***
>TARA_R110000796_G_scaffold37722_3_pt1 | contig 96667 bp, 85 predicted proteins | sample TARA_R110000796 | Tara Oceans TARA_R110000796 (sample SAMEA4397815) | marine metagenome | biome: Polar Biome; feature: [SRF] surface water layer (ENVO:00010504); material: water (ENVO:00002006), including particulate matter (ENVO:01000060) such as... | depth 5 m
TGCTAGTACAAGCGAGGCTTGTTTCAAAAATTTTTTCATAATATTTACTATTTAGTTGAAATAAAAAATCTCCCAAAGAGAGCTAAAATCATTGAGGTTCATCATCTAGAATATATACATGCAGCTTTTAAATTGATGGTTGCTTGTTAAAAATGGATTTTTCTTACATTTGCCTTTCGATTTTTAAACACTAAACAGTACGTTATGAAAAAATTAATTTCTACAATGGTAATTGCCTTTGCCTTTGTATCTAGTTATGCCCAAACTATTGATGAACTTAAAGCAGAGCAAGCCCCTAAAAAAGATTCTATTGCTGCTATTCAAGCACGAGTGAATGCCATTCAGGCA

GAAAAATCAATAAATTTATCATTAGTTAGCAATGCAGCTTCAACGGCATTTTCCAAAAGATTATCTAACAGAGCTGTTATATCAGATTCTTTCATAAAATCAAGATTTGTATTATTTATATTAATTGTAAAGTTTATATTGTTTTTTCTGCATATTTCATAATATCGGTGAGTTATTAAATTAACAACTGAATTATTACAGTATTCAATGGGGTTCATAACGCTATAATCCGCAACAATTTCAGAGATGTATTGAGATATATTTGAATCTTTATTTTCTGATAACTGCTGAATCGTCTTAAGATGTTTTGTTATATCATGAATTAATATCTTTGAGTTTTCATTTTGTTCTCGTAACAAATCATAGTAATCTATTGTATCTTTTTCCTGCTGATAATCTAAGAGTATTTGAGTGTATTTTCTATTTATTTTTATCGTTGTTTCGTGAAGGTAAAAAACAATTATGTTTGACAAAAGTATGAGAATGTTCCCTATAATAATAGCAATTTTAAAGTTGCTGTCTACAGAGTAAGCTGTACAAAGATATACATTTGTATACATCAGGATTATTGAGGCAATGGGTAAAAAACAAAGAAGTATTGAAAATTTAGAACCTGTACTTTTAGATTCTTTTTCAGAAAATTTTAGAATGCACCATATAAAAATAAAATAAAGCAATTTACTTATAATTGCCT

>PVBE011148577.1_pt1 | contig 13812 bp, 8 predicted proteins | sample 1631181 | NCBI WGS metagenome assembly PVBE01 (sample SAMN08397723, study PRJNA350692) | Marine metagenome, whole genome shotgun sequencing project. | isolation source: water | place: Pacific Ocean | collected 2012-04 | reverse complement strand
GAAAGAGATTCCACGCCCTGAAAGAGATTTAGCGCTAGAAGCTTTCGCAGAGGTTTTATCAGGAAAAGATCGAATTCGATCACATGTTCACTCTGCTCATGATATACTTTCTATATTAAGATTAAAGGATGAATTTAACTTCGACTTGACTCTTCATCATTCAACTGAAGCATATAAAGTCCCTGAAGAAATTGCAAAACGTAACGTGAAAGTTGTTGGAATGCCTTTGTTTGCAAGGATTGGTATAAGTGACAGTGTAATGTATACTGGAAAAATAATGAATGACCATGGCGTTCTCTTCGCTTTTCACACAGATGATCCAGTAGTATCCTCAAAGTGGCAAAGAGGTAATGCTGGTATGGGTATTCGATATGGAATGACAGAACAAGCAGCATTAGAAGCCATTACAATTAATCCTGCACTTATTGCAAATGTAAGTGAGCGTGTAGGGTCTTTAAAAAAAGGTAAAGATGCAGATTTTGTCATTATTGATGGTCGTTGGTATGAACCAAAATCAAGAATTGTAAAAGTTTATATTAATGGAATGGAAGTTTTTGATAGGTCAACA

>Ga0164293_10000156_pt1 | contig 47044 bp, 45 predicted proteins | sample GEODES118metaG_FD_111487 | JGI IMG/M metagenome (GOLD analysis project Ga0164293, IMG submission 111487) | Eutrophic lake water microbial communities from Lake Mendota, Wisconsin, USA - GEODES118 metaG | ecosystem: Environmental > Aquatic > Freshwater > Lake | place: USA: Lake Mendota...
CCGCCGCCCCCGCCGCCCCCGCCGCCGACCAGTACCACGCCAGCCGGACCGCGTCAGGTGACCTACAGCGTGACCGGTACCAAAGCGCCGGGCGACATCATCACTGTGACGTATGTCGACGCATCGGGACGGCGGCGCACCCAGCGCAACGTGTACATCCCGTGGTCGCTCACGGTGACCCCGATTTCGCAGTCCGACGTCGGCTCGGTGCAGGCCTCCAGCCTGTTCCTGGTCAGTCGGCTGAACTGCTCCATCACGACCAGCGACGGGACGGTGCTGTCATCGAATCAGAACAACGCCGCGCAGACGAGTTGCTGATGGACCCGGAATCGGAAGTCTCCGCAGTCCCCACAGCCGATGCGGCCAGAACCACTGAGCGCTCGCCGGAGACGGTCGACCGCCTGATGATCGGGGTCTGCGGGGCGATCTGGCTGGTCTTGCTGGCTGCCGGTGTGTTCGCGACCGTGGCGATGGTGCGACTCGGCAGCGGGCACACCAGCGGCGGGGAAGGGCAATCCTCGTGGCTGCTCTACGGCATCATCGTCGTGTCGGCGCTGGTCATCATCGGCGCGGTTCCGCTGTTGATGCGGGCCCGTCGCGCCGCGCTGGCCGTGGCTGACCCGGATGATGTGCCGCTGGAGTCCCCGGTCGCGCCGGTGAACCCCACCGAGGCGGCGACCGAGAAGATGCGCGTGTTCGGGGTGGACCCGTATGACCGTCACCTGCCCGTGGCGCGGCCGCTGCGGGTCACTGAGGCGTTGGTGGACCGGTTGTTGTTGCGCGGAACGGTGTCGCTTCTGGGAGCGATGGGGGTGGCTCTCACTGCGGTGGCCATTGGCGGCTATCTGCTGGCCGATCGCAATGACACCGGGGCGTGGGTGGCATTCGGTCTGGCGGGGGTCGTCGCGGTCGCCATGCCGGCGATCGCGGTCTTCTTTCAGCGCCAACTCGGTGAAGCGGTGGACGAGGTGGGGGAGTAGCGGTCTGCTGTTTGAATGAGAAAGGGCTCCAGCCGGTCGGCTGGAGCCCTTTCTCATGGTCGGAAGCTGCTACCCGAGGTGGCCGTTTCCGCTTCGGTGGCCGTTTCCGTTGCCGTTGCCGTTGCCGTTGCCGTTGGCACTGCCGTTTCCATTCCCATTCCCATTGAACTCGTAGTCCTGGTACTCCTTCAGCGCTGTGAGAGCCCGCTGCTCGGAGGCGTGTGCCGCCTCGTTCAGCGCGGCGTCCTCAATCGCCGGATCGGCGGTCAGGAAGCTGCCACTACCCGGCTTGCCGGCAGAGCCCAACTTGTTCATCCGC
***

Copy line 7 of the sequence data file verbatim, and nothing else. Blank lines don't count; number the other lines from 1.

CCGCCGCCCCCGCCGCCCCCGCCGCCGACCAGTACCACGCCAGCCGGACCGCGTCAGGTGACCTACAGCGTGACCGGTACCAAAGCGCCGGGCGACATCATCACTGTGACGTATGTCGACGCATCGGGACGGCGGCGCACCCAGCGCAACGTGTACATCCCGTGGTCGCTCACGGTGACCCCGATTTCGCAGTCCGACGTCGGCTCGGTGCAGGCCTCCAGCCTGTTCCTGGTCAGTCGGCTGAACTGCTCCATCACGACCAGCGACGGGACGGTGCTGTCATCGAATCAGAACAACGCCGCGCAGACGAGTTGCTGATGGACCCGGAATCGGAAGTCTCCGCAGTCCCCACAGCCGATGCGGCCAGAACCACTGAGCGCTCGCCGGAGACGGTCGACCGCCTGATGATCGGGGTCTGCGGGGCGATCTGGCTGGTCTTGCTGGCTGCCGGTGTGTTCGCGACCGTGGCGATGGTGCGACTCGGCAGCGGGCACACCAGCGGCGGGGAAGGGCAATCCTCGTGGCTGCTCTACGGCATCATCGTCGTGTCGGCGCTGGTCATCATCGGCGCGGTTCCGCTGTTGATGCGGGCCCGTCGCGCCGCGCTGGCCGTGGCTGACCCGGATGATGTGCCGCTGGAGTCCCCGGTCGCGCCGGTGAACCCCACCGAGGCGGCGACCGAGAAGATGCGCGTGTTCGGGGTGGACCCGTATGACCGTCACCTGCCCGTGGCGCGGCCGCTGCGGGTCACTGAGGCGTTGGTGGACCGGTTGTTGTTGCGCGGAACGGTGTCGCTTCTGGGAGCGATGGGGGTGGCTCTCACTGCGGTGGCCATTGGCGGCTATCTGCTGGCCGATCGCAATGACACCGGGGCGTGGGTGGCATTCGGTCTGGCGGGGGTCGTCGCGGTCGCCATGCCGGCGATCGCGGTCTTCTTTCAGCGCCAACTCGGTGAAGCGGTGGACGAGGTGGGGGAGTAGCGGTCTGCTGTTTGAATGAGAAAGGGCTCCAGCCGGTCGGCTGGAGCCCTTTCTCATGGTCGGAAGCTGCTACCCGAGGTGGCCGTTTCCGCTTCGGTGGCCGTTTCCGTTGCCGTTGCCGTTGCCGTTGCCGTTGGCACTGCCGTTTCCATTCCCATTCCCATTGAACTCGTAGTCCTGGTACTCCTTCAGCGCTGTGAGAGCCCGCTGCTCGGAGGCGTGTGCCGCCTCGTTCAGCGCGGCGTCCTCAATCGCCGGATCGGCGGTCAGGAAGCTGCCACTACCCGGCTTGCCGGCAGAGCCCAACTTGTTCATCCGC